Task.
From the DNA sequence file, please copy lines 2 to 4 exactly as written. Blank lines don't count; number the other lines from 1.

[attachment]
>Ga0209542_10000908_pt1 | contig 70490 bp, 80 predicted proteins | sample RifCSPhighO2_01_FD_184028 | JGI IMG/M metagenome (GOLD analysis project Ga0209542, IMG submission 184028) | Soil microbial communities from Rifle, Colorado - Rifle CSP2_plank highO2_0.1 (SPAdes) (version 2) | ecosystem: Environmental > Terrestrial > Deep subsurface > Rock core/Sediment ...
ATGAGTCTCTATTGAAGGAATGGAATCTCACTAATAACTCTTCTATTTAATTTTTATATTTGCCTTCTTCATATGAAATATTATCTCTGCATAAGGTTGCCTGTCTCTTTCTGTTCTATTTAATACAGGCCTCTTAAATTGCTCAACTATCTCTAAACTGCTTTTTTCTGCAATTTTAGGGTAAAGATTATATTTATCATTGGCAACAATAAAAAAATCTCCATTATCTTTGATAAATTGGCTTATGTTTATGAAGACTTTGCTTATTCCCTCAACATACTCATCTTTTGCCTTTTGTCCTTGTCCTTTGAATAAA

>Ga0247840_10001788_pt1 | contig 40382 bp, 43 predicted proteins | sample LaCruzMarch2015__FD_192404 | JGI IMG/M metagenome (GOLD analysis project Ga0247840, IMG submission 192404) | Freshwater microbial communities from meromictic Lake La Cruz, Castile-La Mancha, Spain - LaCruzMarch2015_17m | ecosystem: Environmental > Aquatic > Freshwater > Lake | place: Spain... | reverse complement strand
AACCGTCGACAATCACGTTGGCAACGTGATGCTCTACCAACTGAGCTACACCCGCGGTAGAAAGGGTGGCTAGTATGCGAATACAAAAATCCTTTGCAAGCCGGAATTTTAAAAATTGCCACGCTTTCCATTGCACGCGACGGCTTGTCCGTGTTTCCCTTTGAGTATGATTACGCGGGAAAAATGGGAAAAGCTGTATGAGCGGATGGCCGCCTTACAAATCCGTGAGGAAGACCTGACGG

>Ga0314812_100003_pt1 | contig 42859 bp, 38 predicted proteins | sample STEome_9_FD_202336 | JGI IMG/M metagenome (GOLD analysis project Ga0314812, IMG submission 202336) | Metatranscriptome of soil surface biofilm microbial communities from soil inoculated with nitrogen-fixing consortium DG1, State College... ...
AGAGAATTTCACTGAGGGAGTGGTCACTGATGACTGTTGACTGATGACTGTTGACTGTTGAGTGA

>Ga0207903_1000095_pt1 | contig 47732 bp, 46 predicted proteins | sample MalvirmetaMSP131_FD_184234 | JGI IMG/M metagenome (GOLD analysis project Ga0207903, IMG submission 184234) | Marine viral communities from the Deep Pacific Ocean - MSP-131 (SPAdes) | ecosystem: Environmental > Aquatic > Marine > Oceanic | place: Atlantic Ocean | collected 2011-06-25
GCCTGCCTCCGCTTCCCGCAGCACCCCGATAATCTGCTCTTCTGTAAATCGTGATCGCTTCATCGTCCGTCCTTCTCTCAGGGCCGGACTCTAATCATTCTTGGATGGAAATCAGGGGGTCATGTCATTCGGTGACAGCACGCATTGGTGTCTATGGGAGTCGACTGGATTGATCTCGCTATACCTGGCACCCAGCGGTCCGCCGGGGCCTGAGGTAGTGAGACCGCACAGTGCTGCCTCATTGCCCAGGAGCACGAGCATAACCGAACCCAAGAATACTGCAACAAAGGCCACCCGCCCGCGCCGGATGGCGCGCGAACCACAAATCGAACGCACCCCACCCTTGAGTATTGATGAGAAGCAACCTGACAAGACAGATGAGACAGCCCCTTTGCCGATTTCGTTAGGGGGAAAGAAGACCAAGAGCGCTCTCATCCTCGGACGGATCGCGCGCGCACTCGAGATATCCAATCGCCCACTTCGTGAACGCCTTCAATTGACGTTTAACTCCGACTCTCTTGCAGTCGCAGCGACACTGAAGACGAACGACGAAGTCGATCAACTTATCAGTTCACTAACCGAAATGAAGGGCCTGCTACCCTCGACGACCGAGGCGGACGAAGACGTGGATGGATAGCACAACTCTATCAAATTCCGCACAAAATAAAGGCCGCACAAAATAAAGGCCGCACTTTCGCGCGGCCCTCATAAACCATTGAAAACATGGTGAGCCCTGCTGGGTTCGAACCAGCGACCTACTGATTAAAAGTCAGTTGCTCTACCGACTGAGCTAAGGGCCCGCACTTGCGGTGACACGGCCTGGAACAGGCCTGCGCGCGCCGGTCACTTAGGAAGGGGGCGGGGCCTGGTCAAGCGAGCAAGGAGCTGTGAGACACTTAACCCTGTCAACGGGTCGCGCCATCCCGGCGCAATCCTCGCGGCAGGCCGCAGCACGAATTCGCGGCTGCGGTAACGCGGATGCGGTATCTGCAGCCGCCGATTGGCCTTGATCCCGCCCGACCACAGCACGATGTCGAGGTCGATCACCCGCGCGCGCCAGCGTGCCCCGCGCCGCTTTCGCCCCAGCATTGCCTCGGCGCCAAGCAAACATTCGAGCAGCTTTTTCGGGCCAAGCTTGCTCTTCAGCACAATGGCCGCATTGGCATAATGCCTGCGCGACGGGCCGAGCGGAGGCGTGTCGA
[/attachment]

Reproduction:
ATGAGTCTCTATTGAAGGAATGGAATCTCACTAATAACTCTTCTATTTAATTTTTATATTTGCCTTCTTCATATGAAATATTATCTCTGCATAAGGTTGCCTGTCTCTTTCTGTTCTATTTAATACAGGCCTCTTAAATTGCTCAACTATCTCTAAACTGCTTTTTTCTGCAATTTTAGGGTAAAGATTATATTTATCATTGGCAACAATAAAAAAATCTCCATTATCTTTGATAAATTGGCTTATGTTTATGAAGACTTTGCTTATTCCCTCAACATACTCATCTTTTGCCTTTTGTCCTTGTCCTTTGAATAAA

>Ga0247840_10001788_pt1 | contig 40382 bp, 43 predicted proteins | sample LaCruzMarch2015__FD_192404 | JGI IMG/M metagenome (GOLD analysis project Ga0247840, IMG submission 192404) | Freshwater microbial communities from meromictic Lake La Cruz, Castile-La Mancha, Spain - LaCruzMarch2015_17m | ecosystem: Environmental > Aquatic > Freshwater > Lake | place: Spain... | reverse complement strand
AACCGTCGACAATCACGTTGGCAACGTGATGCTCTACCAACTGAGCTACACCCGCGGTAGAAAGGGTGGCTAGTATGCGAATACAAAAATCCTTTGCAAGCCGGAATTTTAAAAATTGCCACGCTTTCCATTGCACGCGACGGCTTGTCCGTGTTTCCCTTTGAGTATGATTACGCGGGAAAAATGGGAAAAGCTGTATGAGCGGATGGCCGCCTTACAAATCCGTGAGGAAGACCTGACGG